China started operation of two new enrichment plants in 2023

Hui Zhang

In 2023, the China National Nuclear Corporation (CNNC) completed and may have started operating two large new centrifuge enrichment plants (CEP).

CNNC is operating three large centrifuge enrichment facilities that produce LEU for civilian purposes: Lanzhou (Gansu province, Plant 504), Hanzhong (Shaanxi province, Plant 405), and Emeishan (Sichuan province, the Emeishan civilian facility of Plant 814) (for more detail see: Hui Zhang, "China's uranium enrichment and plutonium recycling 2020-2040: current practices and projected capacities," in China's Civil Nuclear Sector: Plowshares to Swords?). In 2023, CNNC added two new centrifuge enrichment plants (CEP) to these facilities: Emeishan CEP3 (i.e. Project 3 at Emeishan) and Lanzhou CEP5.

Emeishan CEP3

Satellite imagery taken in February 2015 shows early construction activities at Emeishan CEP3, including preparation for pad construction. The images also reveal that construction was suspended from at least February 2016. However, according to local government documents, construction resumed and continued from 2019 through 2022. Satellite images show that major construction work was completed around November 2021. According to Chinese sources, Emeishan CEP3 started trial production as early as January 2023, and was expected to begin normal operation around the end of 2023. Unlike the other two facilities at Emeishan, CEP1 and CEP2, which are equipped with first-generation centrifuges, CEP3 is believed to be using second-generation centrifuges. These have been operating at the Hanzhong plant 405 since 2017.

20231215-Emeishan.png Emeishan CEP3 is believed to have a capacity of about 1.5-2 million SWU/year. Therefore, when combined with Emeishan CEP1 and Emeishan CEP2, which have a combined capacity of 2.2 million SWU/year, the total estimated capacity of the Emeishan enrichment facility has risen to approximately 4 million SWU/year. The image above, taken in May 2022, shows the layout of the facility (29.677314, 103.534625, Credit: CNES/Airbus, Google Earth).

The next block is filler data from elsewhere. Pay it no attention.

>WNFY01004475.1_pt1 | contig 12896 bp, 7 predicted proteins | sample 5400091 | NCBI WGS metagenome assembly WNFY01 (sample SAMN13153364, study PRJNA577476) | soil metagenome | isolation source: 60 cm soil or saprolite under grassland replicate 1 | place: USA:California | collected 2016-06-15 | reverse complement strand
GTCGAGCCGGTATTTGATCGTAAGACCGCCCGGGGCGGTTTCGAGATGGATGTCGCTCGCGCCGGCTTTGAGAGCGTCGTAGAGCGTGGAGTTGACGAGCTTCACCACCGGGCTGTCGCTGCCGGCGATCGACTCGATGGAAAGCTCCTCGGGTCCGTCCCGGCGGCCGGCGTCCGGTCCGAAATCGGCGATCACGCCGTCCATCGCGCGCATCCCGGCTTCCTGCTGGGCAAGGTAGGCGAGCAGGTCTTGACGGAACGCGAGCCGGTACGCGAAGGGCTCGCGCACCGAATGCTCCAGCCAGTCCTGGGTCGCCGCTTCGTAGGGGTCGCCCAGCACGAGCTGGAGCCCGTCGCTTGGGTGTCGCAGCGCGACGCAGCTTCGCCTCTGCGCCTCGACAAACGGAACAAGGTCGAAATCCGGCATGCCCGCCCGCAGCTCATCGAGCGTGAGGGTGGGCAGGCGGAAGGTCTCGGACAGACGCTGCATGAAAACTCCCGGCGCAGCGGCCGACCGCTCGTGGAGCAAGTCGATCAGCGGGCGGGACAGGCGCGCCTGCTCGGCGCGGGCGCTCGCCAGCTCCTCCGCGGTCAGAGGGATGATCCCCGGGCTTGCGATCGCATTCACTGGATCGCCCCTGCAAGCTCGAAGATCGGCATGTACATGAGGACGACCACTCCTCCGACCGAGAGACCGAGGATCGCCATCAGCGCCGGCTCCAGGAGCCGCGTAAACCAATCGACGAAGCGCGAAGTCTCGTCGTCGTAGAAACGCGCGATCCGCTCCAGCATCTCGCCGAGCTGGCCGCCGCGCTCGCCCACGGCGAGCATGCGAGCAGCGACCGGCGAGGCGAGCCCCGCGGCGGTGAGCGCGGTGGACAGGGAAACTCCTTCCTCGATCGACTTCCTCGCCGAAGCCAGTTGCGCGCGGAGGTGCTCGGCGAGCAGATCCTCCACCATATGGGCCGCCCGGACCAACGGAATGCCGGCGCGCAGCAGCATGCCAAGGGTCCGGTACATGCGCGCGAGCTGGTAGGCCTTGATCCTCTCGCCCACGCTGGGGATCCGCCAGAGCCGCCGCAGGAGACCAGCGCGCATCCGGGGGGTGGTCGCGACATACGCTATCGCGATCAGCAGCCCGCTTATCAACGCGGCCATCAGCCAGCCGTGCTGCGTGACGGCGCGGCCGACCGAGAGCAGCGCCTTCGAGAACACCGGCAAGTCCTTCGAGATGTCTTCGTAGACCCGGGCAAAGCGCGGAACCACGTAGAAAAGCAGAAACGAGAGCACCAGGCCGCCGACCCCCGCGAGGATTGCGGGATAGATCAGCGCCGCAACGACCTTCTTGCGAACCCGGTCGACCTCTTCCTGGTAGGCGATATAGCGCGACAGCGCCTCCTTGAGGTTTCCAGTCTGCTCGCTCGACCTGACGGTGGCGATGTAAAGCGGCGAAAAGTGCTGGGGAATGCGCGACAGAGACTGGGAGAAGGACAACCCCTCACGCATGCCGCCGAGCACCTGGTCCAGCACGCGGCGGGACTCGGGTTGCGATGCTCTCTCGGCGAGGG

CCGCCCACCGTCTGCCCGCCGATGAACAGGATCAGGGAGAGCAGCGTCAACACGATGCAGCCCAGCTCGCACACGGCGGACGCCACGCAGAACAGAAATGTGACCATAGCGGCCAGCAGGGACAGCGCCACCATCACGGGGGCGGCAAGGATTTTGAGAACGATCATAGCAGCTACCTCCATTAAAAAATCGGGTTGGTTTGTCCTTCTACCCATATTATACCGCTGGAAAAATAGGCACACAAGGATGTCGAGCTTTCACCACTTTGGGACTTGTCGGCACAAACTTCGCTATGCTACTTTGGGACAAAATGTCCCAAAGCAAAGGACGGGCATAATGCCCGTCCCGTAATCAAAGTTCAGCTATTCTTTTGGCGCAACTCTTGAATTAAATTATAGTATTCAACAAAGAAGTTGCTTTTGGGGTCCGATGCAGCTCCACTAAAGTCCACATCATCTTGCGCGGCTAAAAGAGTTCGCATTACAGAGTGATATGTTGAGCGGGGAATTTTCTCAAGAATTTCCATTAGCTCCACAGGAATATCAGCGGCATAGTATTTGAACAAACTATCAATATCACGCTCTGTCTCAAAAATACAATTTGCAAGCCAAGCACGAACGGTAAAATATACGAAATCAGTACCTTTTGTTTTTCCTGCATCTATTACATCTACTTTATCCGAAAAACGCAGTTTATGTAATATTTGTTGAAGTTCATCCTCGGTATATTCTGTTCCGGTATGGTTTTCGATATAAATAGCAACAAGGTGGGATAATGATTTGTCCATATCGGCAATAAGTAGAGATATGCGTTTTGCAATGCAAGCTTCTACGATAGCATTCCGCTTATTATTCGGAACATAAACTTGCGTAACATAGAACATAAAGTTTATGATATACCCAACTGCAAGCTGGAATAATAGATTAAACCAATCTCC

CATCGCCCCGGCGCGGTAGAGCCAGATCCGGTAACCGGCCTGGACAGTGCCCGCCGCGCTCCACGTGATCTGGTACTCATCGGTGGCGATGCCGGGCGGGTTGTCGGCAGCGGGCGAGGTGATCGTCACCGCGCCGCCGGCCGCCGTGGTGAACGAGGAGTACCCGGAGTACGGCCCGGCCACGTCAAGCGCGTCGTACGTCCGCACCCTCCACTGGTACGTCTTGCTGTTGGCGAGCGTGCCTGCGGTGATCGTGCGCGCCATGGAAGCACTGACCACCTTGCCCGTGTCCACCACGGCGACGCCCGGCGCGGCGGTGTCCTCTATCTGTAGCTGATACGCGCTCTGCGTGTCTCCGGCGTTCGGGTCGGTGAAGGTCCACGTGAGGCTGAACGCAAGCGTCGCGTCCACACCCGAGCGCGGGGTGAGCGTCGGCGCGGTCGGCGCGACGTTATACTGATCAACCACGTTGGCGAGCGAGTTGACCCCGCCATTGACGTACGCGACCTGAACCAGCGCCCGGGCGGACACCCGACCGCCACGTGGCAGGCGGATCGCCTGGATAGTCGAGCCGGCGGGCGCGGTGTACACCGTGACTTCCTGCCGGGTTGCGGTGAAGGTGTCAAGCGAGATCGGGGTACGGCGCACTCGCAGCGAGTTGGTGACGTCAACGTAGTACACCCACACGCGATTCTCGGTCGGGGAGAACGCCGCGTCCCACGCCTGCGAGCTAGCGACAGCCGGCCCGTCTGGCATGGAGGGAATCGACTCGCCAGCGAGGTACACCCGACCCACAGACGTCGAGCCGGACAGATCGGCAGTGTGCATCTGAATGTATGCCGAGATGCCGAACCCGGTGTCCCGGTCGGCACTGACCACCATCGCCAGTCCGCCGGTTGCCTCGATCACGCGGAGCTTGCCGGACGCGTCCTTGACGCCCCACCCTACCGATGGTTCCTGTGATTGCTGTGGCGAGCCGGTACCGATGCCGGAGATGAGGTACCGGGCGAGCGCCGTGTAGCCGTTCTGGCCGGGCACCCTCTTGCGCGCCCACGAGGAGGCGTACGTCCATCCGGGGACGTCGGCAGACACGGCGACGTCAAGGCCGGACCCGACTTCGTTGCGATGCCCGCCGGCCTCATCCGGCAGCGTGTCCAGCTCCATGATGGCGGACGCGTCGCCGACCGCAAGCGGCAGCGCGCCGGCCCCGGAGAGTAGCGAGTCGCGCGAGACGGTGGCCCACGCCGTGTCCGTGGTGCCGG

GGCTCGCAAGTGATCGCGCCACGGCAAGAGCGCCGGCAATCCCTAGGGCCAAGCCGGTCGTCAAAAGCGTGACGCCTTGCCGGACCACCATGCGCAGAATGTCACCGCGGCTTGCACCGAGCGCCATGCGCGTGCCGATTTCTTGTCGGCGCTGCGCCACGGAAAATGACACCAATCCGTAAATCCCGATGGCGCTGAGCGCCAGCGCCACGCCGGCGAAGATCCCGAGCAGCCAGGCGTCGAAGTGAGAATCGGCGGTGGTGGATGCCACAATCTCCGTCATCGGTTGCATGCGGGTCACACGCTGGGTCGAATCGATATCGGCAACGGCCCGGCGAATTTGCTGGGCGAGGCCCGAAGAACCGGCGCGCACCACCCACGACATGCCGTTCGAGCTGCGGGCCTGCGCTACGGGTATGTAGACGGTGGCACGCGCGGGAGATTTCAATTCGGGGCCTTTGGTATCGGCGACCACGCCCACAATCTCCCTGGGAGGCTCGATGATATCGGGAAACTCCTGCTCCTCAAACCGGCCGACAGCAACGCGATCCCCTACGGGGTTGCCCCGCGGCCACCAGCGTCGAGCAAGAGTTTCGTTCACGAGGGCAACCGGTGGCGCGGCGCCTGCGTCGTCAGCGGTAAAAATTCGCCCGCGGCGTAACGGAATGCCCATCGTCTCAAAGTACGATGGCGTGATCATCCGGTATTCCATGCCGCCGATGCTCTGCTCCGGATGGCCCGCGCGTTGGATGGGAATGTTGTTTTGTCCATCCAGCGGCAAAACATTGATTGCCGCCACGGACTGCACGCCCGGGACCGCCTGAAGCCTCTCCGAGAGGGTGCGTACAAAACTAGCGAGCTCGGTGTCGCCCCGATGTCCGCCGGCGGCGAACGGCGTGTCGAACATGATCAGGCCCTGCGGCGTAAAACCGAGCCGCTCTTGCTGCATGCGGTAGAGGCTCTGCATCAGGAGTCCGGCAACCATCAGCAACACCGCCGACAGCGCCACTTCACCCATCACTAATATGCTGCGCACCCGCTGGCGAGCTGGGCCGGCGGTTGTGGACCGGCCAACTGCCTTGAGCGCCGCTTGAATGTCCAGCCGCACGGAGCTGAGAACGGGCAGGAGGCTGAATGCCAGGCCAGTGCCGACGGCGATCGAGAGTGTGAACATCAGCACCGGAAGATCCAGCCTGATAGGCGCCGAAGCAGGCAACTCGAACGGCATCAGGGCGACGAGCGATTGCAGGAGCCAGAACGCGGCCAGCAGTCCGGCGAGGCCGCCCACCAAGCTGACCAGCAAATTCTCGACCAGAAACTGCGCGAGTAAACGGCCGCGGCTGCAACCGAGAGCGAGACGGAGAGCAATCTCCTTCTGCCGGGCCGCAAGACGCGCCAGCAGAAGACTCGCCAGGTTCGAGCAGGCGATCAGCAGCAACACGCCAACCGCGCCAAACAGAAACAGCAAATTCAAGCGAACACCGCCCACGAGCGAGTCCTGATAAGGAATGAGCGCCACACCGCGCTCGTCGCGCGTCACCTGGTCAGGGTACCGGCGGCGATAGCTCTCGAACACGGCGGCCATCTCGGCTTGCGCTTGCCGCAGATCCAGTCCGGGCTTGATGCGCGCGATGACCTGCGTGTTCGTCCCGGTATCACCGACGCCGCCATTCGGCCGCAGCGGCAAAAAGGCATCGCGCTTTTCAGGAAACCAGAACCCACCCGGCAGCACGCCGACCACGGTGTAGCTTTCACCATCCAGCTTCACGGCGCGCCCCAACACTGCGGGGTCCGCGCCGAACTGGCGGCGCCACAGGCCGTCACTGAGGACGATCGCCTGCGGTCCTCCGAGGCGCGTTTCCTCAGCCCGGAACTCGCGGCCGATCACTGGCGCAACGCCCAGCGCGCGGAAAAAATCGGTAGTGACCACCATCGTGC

Lanzhou CEP5

Construction activity at the main building of the Project 5 plant is visible in satellite images taken in late 2014. Other images also indicate that construction appeared to have been suspended in late 2015, but it resumed in the second half of 2022. The construction was apparently completed in early 2023, and according to Chinese sources, the Project 5 plant began initial operations around fall 2023. It is expected to start normal operations as early as the end of 2023.

20231215-Lanzhou.png As with Emeishan CEP3, Lanzhou CEP5 uses second-generation centrifuges and is estimated to have the total estimated capacity of 1.5-2 million SWU/year. Since the capacity of the other four plants at Lanzhou is about 2.6 million SWU/year, operations of Project 5 plant will bring the total capacity of Lanzhou plant to about 4.4 million SWU/year. The image above, taken in November 2022, shows the layout of the Lanzhou facility (36.148139, 103.523472, Credit: Maxar, Google Earth).

The table below describes individual plants at Emeishan and Lanzhou.

China's enrichment capacity

Taking into account the Hanzhong plant 405, which has a capacity of about 2.7 million SWU/year, China's total enrichment capacity is about 11 million SWU/year. This would be sufficient to provide enrichment services for the reactors with the total installed capacity of 70 GWe, which, according to the 14th Five-Year Plan (2021-2025), China is set up to achieve by 2025. Most of these reactors are light-water reactors, which are assumed to require about 130 tonne-SWU/year/GWe.

If China plans to bring its installed nuclear capacity to about 100 GWe by 2030, this will require an enrichment capacity of about 13 million SWU/year. It is anticipated that China will install about 2 million SWU/year or more during next Five-Year Plan (2026-2030). This expansion means that China will significantly increase its enrichment capacity. However, currently, it will primarily focus on servicing domestic demand.